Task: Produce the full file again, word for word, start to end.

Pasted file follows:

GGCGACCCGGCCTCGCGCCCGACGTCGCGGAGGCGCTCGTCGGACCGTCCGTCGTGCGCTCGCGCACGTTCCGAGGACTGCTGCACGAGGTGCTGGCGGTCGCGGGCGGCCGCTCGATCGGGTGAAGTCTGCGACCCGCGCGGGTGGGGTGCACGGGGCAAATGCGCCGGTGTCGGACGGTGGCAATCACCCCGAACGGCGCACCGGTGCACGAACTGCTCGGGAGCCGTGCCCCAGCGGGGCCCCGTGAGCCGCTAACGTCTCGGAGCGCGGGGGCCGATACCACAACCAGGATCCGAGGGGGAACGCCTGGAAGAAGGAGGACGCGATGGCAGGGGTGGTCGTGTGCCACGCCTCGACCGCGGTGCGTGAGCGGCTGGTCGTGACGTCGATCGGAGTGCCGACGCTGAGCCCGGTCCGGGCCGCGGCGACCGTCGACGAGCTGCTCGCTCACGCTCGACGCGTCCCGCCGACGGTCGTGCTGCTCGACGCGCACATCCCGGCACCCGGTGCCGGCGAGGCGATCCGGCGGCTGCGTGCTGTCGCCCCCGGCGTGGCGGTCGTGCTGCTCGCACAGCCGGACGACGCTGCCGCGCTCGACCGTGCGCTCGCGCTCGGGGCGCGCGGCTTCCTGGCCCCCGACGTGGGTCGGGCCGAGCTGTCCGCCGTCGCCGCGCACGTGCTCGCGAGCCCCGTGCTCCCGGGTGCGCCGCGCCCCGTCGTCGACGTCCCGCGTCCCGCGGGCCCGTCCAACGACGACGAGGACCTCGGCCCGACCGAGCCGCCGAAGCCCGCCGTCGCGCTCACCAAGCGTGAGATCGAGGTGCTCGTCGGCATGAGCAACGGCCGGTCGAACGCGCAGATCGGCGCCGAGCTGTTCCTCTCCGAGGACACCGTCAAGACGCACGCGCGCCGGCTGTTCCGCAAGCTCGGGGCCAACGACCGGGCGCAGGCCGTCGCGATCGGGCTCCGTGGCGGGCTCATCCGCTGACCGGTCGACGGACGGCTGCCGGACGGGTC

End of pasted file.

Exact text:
GGCGACCCGGCCTCGCGCCCGACGTCGCGGAGGCGCTCGTCGGACCGTCCGTCGTGCGCTCGCGCACGTTCCGAGGACTGCTGCACGAGGTGCTGGCGGTCGCGGGCGGCCGCTCGATCGGGTGAAGTCTGCGACCCGCGCGGGTGGGGTGCACGGGGCAAATGCGCCGGTGTCGGACGGTGGCAATCACCCCGAACGGCGCACCGGTGCACGAACTGCTCGGGAGCCGTGCCCCAGCGGGGCCCCGTGAGCCGCTAACGTCTCGGAGCGCGGGGGCCGATACCACAACCAGGATCCGAGGGGGAACGCCTGGAAGAAGGAGGACGCGATGGCAGGGGTGGTCGTGTGCCACGCCTCGACCGCGGTGCGTGAGCGGCTGGTCGTGACGTCGATCGGAGTGCCGACGCTGAGCCCGGTCCGGGCCGCGGCGACCGTCGACGAGCTGCTCGCTCACGCTCGACGCGTCCCGCCGACGGTCGTGCTGCTCGACGCGCACATCCCGGCACCCGGTGCCGGCGAGGCGATCCGGCGGCTGCGTGCTGTCGCCCCCGGCGTGGCGGTCGTGCTGCTCGCACAGCCGGACGACGCTGCCGCGCTCGACCGTGCGCTCGCGCTCGGGGCGCGCGGCTTCCTGGCCCCCGACGTGGGTCGGGCCGAGCTGTCCGCCGTCGCCGCGCACGTGCTCGCGAGCCCCGTGCTCCCGGGTGCGCCGCGCCCCGTCGTCGACGTCCCGCGTCCCGCGGGCCCGTCCAACGACGACGAGGACCTCGGCCCGACCGAGCCGCCGAAGCCCGCCGTCGCGCTCACCAAGCGTGAGATCGAGGTGCTCGTCGGCATGAGCAACGGCCGGTCGAACGCGCAGATCGGCGCCGAGCTGTTCCTCTCCGAGGACACCGTCAAGACGCACGCGCGCCGGCTGTTCCGCAAGCTCGGGGCCAACGACCGGGCGCAGGCCGTCGCGATCGGGCTCCGTGGCGGGCTCATCCGCTGACCGGTCGACGGACGGCTGCCGGACGGGTC